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Tanker oversupply to hurt larger ships the most says analyst

Friday, 10 February 2012 | 00:00
Tanker owners are struggling with overcapacity issues, on the back of a fragile economical recovery, with a new research report from US-based Mcquilling Services mentioning that over the next five years a total of 767 tankers are expected to be delivered into the market, including ships delayed from previous years. "We forecast 228 tankers will be delivered into the market in 2012. This represents a slippage of 35% based on the original-unadjusted orderbook. In the larger tanker classes we anticipate deliveries of 62 for VLCC and 43 for Suezmax" said Mcquiliing.
It went on to mention that “with the exception of the MR2 class, with an estimated 44 deliveries this year, supply increases should be less pronounced in smaller tanker classes. Relatively healthy freight rates have fueled MR2 market optimism for this class in recent years. The least pronounced supply growth should occur in the Panamax and MR1 classes with a respective 3 and 9 deliveries expected this year. The small orderbook is due to the increasing specialization of trades for which these tankers are used. Note that through 2014 the tanker fleet will continue absorbing a high number of tankers before beginning to slow towards the end of our forecast period. Starting in 2014, we expect the delivery program to slow to roughly 125 vessels with this number continuing to shrink” said Mcquilling Services.
It also stated that “on the back of the continued weakness in the global economy, oil market disruptions and over capacity, tanker contracting fell to 109 last year, its lowest level since peaking in 2006. Given the current size of the fleet, which stands at 3,498 tankers above 27,500 dwt, contracting is expected to remain low in the short-term. The availability of loans to the shipping industry will remain limited in the current economic environment. This should help the market gradually return to balance as it should continue to limit new tanker orders.
Prior to making adjustments to represent delays and cancellations we recorded 562 vessels 27,500 dwt and above currently on order through 2014. This accounts for vessels that have a hull and an IMO number but omits deals listed as “reported”. Our process of forecasting slippage considers many factors. After determining what vessels will be delivered as IMO 1 or 2 we adjust the orderbook for delays and cancelations based on an internal assessment of the financial health of shipyards and owners. The final step in estimating fleet expansion compares the current orders in a given year to a fraction of the average placed between 2001 and 2011. We use the greater of the two to determine the number of deliveries that could materialize during the forecast period” said Mcquilling.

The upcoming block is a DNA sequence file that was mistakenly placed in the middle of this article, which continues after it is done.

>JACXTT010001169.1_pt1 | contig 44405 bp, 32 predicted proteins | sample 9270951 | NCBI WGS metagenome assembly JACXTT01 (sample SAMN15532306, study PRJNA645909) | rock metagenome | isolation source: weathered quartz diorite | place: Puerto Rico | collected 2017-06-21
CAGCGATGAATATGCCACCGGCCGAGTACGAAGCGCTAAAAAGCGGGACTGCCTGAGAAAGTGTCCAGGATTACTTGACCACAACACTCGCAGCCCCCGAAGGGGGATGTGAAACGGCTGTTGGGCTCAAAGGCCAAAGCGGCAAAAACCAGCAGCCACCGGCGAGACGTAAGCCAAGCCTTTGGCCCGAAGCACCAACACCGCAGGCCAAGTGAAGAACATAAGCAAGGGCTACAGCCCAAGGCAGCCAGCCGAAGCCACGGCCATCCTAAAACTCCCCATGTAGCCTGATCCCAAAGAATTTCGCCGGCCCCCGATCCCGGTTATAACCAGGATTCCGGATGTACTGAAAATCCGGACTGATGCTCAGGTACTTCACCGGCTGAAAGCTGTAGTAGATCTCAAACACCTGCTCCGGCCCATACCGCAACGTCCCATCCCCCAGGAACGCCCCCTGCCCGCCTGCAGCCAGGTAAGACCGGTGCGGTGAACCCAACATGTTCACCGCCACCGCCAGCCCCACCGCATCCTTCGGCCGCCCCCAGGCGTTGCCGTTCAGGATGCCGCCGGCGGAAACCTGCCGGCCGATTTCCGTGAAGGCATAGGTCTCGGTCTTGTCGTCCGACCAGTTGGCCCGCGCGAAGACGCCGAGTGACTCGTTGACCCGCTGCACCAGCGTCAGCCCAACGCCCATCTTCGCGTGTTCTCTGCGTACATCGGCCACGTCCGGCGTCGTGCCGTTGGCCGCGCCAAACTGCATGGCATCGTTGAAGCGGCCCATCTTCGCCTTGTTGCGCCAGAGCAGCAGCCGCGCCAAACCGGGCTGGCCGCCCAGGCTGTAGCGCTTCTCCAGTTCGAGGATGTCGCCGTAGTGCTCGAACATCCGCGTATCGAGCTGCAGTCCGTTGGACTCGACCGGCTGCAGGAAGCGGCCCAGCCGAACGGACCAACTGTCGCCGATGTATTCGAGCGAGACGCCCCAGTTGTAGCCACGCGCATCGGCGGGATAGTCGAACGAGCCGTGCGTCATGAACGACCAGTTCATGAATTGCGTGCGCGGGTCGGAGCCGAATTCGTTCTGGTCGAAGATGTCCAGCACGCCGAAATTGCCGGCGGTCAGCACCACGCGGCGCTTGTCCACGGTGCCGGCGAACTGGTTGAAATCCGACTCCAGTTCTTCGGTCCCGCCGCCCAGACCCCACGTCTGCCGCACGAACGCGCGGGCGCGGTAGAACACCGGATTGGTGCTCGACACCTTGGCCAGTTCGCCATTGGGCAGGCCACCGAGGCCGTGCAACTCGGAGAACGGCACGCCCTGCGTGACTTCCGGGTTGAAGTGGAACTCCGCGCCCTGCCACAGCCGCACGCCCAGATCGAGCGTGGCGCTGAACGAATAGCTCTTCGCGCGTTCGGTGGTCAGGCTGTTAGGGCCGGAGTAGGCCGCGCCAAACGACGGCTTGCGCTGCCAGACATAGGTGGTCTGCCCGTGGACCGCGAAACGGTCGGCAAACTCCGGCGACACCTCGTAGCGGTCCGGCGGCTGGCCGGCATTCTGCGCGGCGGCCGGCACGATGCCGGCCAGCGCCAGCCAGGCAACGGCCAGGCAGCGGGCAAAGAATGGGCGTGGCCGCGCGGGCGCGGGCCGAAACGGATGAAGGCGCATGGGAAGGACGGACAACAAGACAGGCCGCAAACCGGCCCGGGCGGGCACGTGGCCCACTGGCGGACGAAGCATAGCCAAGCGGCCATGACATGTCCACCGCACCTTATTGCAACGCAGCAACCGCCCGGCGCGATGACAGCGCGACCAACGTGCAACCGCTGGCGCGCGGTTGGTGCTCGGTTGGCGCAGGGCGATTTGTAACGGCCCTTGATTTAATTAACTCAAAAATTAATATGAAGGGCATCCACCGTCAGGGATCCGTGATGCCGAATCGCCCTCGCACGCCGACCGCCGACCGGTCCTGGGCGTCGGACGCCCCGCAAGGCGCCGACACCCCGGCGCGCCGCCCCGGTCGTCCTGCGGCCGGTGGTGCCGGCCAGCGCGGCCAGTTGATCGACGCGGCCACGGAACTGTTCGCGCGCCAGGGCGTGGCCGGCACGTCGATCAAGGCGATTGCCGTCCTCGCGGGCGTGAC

Meanwhile, “as bunker prices rise in an environment of tanker oversupply, upward spot rate movements are limited and owners have reduced sailing speeds to reduce fuel consumption. We have responded to this move by lowering our average fleet sailing speed by 1 knot to 13.5 realizing that some owners may be operating at speeds closer to 8-9 knots. As the sailing speed is reduced, the delivery of a cargo takes more time, reducing both the global and route specific availability of vessels. Other factors that will contribute to a reduction in tanker supply are port delays and demand for floating storage” said the report.
Mcquilling also mentioned that “in our 2012-2016 Tanker Market Outlook, we calculate the surplus or deficit of vessels by subtracting estimated demand from the average annual tanker inventory that is available for each vessel class. By normalizing this result we produce a capacity index to gauge the surplus or deficit of a specific tanker sector. In addition to the previously mentioned factors that absorb tanker capacity, the capacity index accounts for tanker supply reductions stemming from weather, maintenance, delays, dislocation, capacity reductions and availability reductions.
In the coming years, the capacity index for the total fleet will continue to rise as deliveries will outpace deletions. In the short-term we see a rising capacity index in the LR1 class as a relatively strong delivery profile could pressure fundamentals. The capacity index is also pressured as we currently forecast demand growth to be less pronounced during the out years. This factor could be adjusted upwards if the global economy regains its balance and returns to a growth trajectory. It is important to remember when looking at the capacity index that it is a tool to gauge the interaction of supply and demand and not an absolute indicator of expected market performance. Looking forward, the tanker market will continue to be pressured by the combination of high tonnage availability combined with demand side pressure” concluded Mcquilling Services.
Nikos Roussanoglou, Hellenic Shipping News Worldwide
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